The Archival Turn in Feminism

The Archival Turn in Feminism: Outrage in Order

Copyright Date: 2013
Pages: 190
  • Cite this Item
  • Book Info
    The Archival Turn in Feminism
    Book Description:

    In the 1990s, a generation of women born during the rise of the second wave feminist movement plotted a revolution. These young activists funneled their outrage and energy into creating music, and zines using salvaged audio equipment and stolen time on copy machines. By 2000, the cultural artifacts of this movement had started to migrate from basements and storage units to community and university archives, establishing new sites of storytelling and political activism.

    The Archival Turn in Feminismchronicles these important cultural artifacts and their collection, cataloging, preservation, and distribution. Cultural studies scholar Kate Eichhorn examines institutions such as the Sallie Bingham Center for Women's History and Culture at Duke University, The Riot Grrrl Collection at New York University, and the Barnard Zine Library. She also profiles the archivists who have assembled these significant feminist collections.

    Eichhorn shows why young feminist activists, cultural producers, and scholars embraced the archive, and how they used it to stage political alliances across eras and generations.A volume in the American Literatures Initiative

    eISBN: 978-1-4399-0953-9
    Subjects: Sociology, Library Science

Table of Contents

  1. Front Matter
    (pp. I-IV)
  2. Table of Contents
    (pp. V-VI)
  3. Preface
    (pp. VII-XIV)
  4. Introduction
    (pp. 1-24)

    In early 2009, Jenna Freedman, one of the activist librarians I met during the course of researching this book, invited me to attend a conference at Columbia University on the subject of “archiving women.”¹ Freedman, the founder of the Barnard Zine Library and a speaker at the conference, used the opportunity to discuss the development of the collection she established in 2003 and to explore some challenges she has since faced while collecting, cataloging, and preserving highly ephemeral, self-published feminist and queer documents for both an open stacks collection and an archive. Regularly asked to deliver talks at academic conferences...

  5. 1 The “Scrap Heap” Reconsidered: Selected Archives of Feminist Archiving
    (pp. 25-54)

    In October 2010, Susan Faludi published an article inHarper’s Magazineon the subject of “feminism’s ritual matricide.” In summary, Faludi argues that American feminism has always been and remains structured by a matricidal impulse. Feminism’s self-inflicted death drive not only derives a long history but also, according to Faludi, permeates nearly all aspects of feminist practice and theory. In keeping with her previous polemics on feminism, she targets “academic” feminism and what she more specifically and variously describes as “poststructuralist” or “postmodern” feminism as the primary culprits. In the following passage, her argument is laid bare forHarper’sreaders:...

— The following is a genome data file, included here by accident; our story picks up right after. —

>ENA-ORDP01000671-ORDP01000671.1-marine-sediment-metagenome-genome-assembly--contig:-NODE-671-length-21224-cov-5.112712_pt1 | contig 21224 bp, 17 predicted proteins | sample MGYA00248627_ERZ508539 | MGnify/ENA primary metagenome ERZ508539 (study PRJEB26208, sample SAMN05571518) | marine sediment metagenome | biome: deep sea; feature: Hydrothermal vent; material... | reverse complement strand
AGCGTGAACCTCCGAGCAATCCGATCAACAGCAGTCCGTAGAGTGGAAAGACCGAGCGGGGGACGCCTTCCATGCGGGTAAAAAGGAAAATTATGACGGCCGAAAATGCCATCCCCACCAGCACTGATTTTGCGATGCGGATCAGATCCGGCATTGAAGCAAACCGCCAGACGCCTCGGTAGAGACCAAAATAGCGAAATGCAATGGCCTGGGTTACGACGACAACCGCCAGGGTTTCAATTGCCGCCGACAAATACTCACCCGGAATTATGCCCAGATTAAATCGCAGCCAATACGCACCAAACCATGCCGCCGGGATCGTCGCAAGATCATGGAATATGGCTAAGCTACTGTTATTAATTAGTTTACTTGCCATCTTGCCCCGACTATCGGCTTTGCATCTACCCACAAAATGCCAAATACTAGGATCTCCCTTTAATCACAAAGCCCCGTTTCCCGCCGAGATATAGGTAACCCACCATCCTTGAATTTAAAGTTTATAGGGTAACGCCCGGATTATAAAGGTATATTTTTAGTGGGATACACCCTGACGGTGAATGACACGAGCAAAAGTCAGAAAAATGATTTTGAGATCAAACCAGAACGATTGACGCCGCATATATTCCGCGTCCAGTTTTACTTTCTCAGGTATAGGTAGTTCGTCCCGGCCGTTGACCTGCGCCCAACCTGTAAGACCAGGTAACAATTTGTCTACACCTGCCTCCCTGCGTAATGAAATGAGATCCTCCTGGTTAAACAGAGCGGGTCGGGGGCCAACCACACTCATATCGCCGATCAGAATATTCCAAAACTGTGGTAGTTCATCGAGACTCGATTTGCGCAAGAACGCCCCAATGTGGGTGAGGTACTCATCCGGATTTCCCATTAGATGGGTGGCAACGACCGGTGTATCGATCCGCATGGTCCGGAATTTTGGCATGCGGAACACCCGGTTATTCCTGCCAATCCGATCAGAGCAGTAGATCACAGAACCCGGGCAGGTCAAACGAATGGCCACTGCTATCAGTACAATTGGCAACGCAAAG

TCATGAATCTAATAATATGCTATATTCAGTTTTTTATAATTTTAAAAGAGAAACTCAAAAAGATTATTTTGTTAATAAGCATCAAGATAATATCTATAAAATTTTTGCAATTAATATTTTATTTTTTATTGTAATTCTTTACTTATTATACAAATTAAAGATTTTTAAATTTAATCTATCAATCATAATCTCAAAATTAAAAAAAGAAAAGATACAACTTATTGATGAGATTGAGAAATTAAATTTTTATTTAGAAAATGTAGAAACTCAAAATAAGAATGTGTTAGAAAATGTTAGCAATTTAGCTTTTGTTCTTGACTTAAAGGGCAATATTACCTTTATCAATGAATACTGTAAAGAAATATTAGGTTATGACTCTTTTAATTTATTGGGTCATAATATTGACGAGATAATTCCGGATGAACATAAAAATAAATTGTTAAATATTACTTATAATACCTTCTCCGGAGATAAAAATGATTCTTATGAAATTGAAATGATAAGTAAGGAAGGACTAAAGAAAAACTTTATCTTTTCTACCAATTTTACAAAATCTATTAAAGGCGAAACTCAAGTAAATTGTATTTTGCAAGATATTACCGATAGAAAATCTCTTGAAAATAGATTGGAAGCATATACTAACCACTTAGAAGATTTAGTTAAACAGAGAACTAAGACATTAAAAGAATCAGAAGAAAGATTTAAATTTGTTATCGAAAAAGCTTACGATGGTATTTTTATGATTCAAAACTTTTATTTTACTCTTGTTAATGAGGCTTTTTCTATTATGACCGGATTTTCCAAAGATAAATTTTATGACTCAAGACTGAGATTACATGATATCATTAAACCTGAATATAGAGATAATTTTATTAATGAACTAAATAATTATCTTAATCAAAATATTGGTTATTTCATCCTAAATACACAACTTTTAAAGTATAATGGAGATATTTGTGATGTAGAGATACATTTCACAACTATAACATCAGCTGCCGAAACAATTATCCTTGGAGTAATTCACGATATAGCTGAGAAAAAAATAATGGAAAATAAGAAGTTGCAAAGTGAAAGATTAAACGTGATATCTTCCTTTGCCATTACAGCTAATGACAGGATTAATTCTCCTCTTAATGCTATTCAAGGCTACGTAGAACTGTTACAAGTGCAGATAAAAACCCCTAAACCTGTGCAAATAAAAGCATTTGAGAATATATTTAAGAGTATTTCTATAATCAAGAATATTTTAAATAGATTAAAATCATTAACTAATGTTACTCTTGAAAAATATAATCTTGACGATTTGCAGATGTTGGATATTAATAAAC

6. 2 Archival Regeneration: The Zine Collections at the Sallie Bingham Center
    (pp. 55-84)

    If the feminist archives featured in this study are unique in the history of feminist archival initiatives, then it is to the extent that they represent a relationship to time and history that has only recently become possible. After all, these archives reflect the sort of relationship to time and history that one can only experience after one is both certain that they have a history (perhaps, onlyafterone begins to feel the weight of such a history and at least some responsibility for its preservation) and certain that history itself is ultimately fleeting—something never entirely sheltered from...

  7. 3 Redefining a Movement: The Riot Grrrl Collection at Fales Library and Special Collections
    (pp. 85-122)

    In the early 1990s, most people in North America, including most feminists, had never heard the term “Riot Grrrl.” By 1993, Riot Grrrl was synonymous with a style and politic signifying a new feminism—a feminism for the “video-age generation . . . sexy, assertive and loud.” ¹ This is the story told by Sara Marcus inGirls to the Front. Like most people, Marcus discovered Riot Grrrl in the November 23, 1992, issue ofNewsweek. As Marcus emphasizes in the history of Riot Grrrl she would publish nearly two decades later, for the young women connected to the Riot...

  8. 4 Radical Catalogers and Accidental Archivists: The Barnard Zine Library
    (pp. 123-154)

    I met Jenna Freedman at Barnard College, the women’s college at Columbia University, in 2006. On the occasion of my first visit, Freedman, perhaps more widely known as the “zine librarian” and sometimes simply as the “blue-haired librarian,”¹ gave me a tour of the zine library she founded at the Barnard Library in 2003. Later, we spent an hour or so talking about the collection and her thoughts on librarianship, archiving, feminism, and activism. As I was about to leave, she invited me to meet up with a group of librarians and her later that evening on the Lower East...

  9. Conclusion
    (pp. 155-160)

    In many respects, this book opens where Ann Cvetkovich’sAn Archive of Feelingsends. Although Cvetkovich’s study is concerned with queer and lesbian archives rather than feminist archives, the overlaps between our studies are notable; at times they cover similar terrain and even refer to some of the same collections, cultural phenomena, and urban geographies. Yet, as I emphasized throughout this book, much has changed since the publication of Cvetkovich’s book more than a decade ago. In 2003, the archives of women born during and after the rise of the second wave feminist movement were still largely found in cultural...

  10. Notes
    (pp. 161-178)
  11. Works Cited
    (pp. 179-184)
  12. Index
    (pp. 185-188)
  13. Back Matter
    (pp. 189-189)